That a really interesting question. Here’s my answer:
1. Fully contained tanker (closed) – the tanker will not get lighter, because the force needed to keep the aircraft in the air will be reacted by the tanker – “for every force applied there will be an equal and opposite (reactive) force” (Newton’s 3rd law of motion) The force of the air jet will equal the mass x accel due to gravity of the aircarft – even slightly more if it is accelerating upwards.
2. Open Container – (roof removed) – if all the force of the downward airjet hits the deck of the tanker, then its the same as the above i.e. the tanker will not be lighter. As the aircraft moves away from the tanker or upwards, and the force is directed towards the sea, then the tanker will become lighter as there will be less reaction force.
Wow! Brain taxing question for a Monday morning! I’d go with when the container has it’s lid on, it wouldn’t get lighter as the jump jets are still inside of the container – they’re just applying their forces in a different way to when they were on the ground. With the lid off, I’d go with the tanker getting lighter as they will no longer be inside the container. This would be like if a plane flew over your head you wouldn’t suddenly feel a massive weight on your shoulders!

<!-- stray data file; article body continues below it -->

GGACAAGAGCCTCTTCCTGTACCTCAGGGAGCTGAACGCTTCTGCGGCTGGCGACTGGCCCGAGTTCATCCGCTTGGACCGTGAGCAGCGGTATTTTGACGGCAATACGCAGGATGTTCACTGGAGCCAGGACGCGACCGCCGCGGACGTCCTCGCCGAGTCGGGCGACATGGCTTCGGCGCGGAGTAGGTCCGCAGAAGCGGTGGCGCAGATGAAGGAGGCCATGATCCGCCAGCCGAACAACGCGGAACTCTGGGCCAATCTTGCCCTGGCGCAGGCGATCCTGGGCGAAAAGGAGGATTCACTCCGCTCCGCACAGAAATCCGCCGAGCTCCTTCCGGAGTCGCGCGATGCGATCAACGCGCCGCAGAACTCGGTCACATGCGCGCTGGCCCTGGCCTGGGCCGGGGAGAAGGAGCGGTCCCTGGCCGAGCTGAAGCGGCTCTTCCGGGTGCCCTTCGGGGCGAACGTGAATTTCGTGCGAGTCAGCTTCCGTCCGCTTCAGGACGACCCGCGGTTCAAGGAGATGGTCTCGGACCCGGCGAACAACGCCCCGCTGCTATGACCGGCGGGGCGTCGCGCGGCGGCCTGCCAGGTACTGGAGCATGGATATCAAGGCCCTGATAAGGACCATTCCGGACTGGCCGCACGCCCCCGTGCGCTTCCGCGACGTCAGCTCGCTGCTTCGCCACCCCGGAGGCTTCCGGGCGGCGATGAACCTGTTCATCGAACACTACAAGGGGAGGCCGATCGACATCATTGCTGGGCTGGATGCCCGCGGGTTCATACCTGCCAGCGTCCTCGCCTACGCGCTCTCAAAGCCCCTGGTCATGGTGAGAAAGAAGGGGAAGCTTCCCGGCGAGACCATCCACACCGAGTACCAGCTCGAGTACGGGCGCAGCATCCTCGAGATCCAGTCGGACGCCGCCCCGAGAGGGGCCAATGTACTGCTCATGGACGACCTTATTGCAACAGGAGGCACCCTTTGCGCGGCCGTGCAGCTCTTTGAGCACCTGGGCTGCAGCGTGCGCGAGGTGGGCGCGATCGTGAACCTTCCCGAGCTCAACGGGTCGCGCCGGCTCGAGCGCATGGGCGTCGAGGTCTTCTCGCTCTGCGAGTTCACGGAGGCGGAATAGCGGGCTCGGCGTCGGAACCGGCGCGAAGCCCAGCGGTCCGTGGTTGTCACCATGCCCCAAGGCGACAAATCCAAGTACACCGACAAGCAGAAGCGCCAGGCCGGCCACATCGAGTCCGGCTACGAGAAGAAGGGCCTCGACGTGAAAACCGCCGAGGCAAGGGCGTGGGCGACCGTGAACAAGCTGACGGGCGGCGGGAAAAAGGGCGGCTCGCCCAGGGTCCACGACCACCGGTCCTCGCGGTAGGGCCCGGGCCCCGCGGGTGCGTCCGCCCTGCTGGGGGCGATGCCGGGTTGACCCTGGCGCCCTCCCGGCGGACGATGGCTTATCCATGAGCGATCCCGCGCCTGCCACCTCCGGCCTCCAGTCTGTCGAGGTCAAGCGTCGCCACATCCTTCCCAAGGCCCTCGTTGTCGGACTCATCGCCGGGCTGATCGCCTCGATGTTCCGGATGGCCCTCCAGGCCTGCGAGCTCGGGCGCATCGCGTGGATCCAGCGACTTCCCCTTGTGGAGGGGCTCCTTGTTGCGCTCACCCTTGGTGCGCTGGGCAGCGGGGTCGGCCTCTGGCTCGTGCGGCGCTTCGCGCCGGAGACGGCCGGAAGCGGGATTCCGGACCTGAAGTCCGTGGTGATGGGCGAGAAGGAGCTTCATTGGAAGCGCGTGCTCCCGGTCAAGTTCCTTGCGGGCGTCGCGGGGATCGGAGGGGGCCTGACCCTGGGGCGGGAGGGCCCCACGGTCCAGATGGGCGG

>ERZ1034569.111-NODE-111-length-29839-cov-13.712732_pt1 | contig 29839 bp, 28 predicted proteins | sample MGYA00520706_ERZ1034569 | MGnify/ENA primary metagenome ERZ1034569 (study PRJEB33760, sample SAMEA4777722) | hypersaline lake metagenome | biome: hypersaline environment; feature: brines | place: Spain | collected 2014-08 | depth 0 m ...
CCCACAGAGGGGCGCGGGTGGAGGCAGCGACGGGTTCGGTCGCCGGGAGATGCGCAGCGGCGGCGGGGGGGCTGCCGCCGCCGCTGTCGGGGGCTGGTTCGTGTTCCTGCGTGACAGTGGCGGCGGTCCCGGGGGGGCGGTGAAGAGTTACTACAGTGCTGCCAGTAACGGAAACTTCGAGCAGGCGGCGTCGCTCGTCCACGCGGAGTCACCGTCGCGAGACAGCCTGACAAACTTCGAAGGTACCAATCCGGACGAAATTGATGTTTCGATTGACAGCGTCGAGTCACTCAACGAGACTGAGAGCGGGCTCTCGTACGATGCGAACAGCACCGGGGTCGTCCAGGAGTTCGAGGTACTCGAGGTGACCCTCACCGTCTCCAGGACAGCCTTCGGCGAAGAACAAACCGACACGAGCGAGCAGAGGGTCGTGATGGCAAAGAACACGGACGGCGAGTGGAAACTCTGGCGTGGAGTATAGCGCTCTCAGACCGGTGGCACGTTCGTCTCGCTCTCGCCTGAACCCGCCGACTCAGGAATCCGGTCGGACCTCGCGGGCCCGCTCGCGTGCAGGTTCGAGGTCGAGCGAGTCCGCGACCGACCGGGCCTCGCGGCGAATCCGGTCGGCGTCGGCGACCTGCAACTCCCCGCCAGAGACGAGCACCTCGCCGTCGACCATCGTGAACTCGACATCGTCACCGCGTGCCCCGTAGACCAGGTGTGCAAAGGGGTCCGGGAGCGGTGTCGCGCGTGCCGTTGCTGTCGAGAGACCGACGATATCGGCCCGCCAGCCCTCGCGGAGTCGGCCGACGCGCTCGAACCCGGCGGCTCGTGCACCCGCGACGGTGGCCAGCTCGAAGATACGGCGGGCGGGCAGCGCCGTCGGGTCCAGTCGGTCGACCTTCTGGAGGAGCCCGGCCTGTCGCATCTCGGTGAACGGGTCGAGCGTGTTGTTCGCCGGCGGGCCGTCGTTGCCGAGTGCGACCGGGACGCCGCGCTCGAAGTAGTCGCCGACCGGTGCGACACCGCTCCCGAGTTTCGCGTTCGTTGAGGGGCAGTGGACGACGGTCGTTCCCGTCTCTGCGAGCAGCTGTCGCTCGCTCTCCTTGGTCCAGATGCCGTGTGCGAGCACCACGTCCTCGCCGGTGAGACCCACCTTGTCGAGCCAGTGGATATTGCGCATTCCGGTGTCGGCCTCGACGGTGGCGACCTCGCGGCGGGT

After asking around the engineers here agree with Keith and Nicola, that with a closed container it will stay the same weight. Within a closed system the weight cant change. A TV program called Mythbusters actually answered this with pigeons flying inside a lorry! The mass of the lorry didnt change whether the pigeons were flying or not.